Straits Times, Sept 3, 1989
By Rohaniah Saini
THE Government will introduce legislation
by the end of the year to pave the way for
government schools to go independent.
Education Minister Dr Tony Tan said last
night that this was being done because more
schools are expected to become independent in
the coming years.
The new law would provide the legal
framework for this. Dr Tan said it would be
passed in time for Raffles Institution to go
independent in January. It will be the first
government school to do so.
The legislation would provide guidelines
for the board of governors of a government
school going independent to manage the school
and employ teachers.
Dr Tan said that at present, premises
occupied by government schools and the
employment of their teachers are under the
jurisdiction of the Education Ministry.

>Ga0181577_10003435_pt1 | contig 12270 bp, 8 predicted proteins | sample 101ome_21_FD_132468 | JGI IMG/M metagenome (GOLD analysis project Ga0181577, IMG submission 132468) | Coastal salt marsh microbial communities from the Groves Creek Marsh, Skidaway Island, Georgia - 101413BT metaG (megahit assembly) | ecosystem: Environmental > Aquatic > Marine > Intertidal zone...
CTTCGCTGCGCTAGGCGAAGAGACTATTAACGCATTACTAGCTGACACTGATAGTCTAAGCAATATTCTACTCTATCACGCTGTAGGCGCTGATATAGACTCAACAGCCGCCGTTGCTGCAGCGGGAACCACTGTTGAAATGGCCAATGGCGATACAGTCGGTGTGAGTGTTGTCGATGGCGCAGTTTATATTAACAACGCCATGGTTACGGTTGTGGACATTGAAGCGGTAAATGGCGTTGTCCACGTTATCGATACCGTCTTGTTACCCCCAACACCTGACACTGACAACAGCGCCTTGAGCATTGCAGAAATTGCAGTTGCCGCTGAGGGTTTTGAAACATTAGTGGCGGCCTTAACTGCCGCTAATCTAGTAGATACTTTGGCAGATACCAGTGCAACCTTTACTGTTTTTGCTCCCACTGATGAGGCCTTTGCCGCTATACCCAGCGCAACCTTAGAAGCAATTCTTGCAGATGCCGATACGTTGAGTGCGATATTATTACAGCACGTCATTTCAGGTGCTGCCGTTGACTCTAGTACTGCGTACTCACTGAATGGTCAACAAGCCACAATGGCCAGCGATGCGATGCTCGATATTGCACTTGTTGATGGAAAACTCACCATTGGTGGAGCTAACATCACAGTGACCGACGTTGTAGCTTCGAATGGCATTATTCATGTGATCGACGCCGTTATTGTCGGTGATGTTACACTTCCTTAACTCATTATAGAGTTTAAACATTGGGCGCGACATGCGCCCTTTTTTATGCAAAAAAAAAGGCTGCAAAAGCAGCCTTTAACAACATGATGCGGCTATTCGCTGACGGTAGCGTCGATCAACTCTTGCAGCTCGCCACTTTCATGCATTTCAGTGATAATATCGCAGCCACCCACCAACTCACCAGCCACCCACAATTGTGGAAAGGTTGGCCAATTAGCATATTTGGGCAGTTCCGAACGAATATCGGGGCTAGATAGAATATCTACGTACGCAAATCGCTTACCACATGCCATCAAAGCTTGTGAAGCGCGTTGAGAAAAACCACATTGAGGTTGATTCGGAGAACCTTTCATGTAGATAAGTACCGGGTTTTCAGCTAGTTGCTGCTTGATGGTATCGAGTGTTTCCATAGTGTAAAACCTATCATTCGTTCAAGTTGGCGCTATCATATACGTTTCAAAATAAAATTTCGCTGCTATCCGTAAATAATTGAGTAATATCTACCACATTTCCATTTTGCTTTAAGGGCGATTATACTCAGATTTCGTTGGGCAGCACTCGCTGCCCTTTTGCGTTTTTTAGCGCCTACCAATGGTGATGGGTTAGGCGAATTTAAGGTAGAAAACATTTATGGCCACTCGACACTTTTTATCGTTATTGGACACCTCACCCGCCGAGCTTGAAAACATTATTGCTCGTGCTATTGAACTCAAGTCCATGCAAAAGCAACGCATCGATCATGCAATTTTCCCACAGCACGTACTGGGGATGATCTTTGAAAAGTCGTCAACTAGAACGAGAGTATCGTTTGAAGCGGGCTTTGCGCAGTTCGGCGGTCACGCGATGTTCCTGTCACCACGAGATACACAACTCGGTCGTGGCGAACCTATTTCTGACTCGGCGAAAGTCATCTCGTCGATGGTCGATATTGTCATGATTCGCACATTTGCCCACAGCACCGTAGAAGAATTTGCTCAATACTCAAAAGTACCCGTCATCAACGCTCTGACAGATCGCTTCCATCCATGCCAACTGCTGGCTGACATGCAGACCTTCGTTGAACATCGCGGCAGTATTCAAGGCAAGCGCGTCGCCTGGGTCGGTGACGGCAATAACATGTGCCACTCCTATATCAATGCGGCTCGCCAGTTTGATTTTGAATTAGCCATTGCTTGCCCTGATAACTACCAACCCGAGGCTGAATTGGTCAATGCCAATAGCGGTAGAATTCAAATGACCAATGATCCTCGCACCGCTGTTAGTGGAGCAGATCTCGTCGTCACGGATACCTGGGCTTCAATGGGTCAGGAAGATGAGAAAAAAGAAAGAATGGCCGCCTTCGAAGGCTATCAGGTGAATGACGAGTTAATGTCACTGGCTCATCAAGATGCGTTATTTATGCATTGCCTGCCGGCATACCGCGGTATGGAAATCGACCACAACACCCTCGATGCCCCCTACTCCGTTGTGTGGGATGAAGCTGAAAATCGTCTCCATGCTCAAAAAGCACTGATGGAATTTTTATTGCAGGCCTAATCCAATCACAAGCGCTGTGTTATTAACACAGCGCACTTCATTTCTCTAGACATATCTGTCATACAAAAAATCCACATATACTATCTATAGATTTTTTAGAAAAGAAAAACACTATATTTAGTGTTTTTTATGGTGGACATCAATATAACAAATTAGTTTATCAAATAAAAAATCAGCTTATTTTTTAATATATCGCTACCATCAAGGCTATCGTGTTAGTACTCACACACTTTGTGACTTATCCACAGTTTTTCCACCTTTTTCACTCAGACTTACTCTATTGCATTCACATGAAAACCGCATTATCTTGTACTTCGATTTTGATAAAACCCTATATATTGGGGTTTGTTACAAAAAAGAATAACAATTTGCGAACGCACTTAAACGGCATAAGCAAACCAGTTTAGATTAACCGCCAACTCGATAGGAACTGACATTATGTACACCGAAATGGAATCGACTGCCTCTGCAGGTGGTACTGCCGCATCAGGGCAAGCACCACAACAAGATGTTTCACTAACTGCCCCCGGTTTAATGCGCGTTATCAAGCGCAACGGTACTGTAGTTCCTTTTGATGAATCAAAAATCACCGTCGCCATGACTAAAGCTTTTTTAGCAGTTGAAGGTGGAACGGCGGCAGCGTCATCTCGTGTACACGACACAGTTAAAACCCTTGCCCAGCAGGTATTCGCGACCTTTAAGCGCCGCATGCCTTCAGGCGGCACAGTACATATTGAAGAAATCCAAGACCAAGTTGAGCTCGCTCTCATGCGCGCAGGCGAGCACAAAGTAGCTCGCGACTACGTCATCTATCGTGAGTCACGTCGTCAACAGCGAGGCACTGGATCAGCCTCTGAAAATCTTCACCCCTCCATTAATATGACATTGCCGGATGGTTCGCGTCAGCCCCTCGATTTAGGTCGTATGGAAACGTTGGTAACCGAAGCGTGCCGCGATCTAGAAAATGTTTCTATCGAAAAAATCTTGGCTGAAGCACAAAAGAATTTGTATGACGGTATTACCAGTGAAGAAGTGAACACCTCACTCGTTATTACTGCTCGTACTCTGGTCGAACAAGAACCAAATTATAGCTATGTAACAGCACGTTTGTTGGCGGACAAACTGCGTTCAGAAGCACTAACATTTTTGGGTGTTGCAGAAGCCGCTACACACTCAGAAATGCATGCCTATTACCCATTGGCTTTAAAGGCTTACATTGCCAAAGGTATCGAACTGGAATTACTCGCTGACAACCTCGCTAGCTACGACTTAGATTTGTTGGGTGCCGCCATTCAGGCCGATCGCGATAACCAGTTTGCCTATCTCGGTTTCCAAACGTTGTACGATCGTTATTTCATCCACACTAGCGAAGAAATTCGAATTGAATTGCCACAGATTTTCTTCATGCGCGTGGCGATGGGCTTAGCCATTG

The five aided schools which have gone
independent -- Anglo-Chinese School, Chinese
High School, St Joseph's Institution,
Methodist Girls' School and Singapore Chinese
Girls' School -- had less need for the
guidelines in the new law as they had more
autonomy in their management, he added.
In his speech earlier, Dr Tan sounded a
note of caution to any school going
independent: The "critical
requirement" is to find dedicated and
committed people to serve on the board of
governors to work with and support the
principal's educational programme.
As more schools turn independent,
"schools will start to develop their own
identities and modes of operation. Teachers
will find teaching to be more satisfying and
rewarding. The result will be a better
education for our children and better
citizens for Singapore," Dr Tan said.
Dr Tan noted that the progress of the five
independent schools had been encouraging.
"The five schools have pioneered
several innovations to improve the quality of
educational programmes in their
schools," he said.
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